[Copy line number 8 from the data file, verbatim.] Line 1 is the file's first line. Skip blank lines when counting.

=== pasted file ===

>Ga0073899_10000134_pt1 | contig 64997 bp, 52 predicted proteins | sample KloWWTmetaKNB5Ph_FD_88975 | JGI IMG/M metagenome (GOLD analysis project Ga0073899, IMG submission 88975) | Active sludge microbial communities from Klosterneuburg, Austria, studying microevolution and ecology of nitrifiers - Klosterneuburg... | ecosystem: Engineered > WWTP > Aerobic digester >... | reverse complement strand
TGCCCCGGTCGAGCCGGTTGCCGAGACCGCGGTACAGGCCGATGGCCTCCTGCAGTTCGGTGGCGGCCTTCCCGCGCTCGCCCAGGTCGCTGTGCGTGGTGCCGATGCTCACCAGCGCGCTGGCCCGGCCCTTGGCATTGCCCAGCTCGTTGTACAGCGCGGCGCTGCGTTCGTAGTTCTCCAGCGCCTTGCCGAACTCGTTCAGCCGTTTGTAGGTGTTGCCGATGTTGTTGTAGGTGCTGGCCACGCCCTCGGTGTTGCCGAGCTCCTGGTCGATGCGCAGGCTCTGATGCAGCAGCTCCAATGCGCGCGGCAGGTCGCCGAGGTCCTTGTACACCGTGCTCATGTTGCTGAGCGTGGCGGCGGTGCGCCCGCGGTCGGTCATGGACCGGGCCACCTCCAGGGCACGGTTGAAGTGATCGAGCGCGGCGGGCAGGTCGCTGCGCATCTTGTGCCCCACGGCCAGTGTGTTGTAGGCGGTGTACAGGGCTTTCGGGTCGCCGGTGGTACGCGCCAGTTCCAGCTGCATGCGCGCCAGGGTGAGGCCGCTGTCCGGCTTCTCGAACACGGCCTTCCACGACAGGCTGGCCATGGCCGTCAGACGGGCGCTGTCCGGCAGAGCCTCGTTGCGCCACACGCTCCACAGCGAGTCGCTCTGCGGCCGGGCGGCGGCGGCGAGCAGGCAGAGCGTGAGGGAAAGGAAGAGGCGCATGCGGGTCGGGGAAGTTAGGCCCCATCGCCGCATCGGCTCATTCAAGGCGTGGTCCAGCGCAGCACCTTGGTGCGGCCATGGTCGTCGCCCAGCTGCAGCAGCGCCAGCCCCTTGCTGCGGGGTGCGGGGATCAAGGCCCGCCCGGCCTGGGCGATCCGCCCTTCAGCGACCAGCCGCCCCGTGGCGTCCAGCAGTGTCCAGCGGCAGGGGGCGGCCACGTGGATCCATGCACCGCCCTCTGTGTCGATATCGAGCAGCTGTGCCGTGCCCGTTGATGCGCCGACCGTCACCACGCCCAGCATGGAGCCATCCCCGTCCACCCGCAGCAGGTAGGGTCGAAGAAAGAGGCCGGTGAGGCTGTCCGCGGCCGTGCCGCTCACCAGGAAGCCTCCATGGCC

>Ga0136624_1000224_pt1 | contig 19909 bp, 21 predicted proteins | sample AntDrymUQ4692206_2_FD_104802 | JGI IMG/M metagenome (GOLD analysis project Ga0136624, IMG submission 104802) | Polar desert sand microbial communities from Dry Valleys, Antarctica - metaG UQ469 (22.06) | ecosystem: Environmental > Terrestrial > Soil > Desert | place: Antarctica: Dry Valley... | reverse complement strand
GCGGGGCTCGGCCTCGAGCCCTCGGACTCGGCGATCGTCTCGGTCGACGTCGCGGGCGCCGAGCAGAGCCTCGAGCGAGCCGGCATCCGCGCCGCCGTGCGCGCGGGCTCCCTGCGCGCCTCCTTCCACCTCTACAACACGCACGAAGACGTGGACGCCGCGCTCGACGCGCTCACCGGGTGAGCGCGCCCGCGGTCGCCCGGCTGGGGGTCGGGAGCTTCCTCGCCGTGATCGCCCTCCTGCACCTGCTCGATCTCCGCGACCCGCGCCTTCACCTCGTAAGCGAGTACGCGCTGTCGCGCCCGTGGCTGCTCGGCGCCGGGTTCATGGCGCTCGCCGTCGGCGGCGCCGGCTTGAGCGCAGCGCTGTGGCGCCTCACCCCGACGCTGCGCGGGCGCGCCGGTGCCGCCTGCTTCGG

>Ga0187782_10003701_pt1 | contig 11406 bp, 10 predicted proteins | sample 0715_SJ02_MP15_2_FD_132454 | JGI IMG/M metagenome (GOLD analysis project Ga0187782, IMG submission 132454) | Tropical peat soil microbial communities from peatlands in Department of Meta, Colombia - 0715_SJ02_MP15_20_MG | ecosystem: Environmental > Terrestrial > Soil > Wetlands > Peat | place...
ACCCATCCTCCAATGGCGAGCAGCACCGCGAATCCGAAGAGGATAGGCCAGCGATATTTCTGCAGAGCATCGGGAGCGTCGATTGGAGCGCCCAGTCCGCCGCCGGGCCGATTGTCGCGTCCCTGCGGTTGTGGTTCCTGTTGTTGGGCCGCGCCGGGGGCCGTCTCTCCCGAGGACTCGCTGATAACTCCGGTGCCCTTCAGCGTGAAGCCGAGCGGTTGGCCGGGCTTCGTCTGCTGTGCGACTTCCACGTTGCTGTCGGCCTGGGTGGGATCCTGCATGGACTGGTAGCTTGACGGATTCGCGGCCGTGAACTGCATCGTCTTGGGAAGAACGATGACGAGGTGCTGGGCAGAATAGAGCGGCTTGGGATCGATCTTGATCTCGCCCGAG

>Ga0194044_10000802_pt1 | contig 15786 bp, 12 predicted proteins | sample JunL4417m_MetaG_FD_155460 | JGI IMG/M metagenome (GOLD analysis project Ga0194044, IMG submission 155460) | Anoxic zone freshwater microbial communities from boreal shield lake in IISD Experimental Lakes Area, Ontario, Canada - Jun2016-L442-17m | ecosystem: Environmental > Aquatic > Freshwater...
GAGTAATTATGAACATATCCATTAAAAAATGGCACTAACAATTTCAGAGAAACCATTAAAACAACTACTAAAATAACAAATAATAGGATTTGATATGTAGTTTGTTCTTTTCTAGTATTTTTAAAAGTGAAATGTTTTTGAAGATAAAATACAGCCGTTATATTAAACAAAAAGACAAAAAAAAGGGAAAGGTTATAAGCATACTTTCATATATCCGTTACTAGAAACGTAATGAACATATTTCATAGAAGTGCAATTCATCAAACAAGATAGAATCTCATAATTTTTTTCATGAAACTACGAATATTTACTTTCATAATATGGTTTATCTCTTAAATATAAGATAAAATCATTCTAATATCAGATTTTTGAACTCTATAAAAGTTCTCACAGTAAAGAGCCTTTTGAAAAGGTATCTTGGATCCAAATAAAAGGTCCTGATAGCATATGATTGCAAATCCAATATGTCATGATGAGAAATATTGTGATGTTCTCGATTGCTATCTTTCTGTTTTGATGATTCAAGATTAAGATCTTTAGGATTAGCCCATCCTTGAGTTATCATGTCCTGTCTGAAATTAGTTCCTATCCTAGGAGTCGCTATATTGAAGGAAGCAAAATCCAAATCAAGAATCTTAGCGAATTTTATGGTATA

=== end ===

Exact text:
GAGTAATTATGAACATATCCATTAAAAAATGGCACTAACAATTTCAGAGAAACCATTAAAACAACTACTAAAATAACAAATAATAGGATTTGATATGTAGTTTGTTCTTTTCTAGTATTTTTAAAAGTGAAATGTTTTTGAAGATAAAATACAGCCGTTATATTAAACAAAAAGACAAAAAAAAGGGAAAGGTTATAAGCATACTTTCATATATCCGTTACTAGAAACGTAATGAACATATTTCATAGAAGTGCAATTCATCAAACAAGATAGAATCTCATAATTTTTTTCATGAAACTACGAATATTTACTTTCATAATATGGTTTATCTCTTAAATATAAGATAAAATCATTCTAATATCAGATTTTTGAACTCTATAAAAGTTCTCACAGTAAAGAGCCTTTTGAAAAGGTATCTTGGATCCAAATAAAAGGTCCTGATAGCATATGATTGCAAATCCAATATGTCATGATGAGAAATATTGTGATGTTCTCGATTGCTATCTTTCTGTTTTGATGATTCAAGATTAAGATCTTTAGGATTAGCCCATCCTTGAGTTATCATGTCCTGTCTGAAATTAGTTCCTATCCTAGGAGTCGCTATATTGAAGGAAGCAAAATCCAAATCAAGAATCTTAGCGAATTTTATGGTATA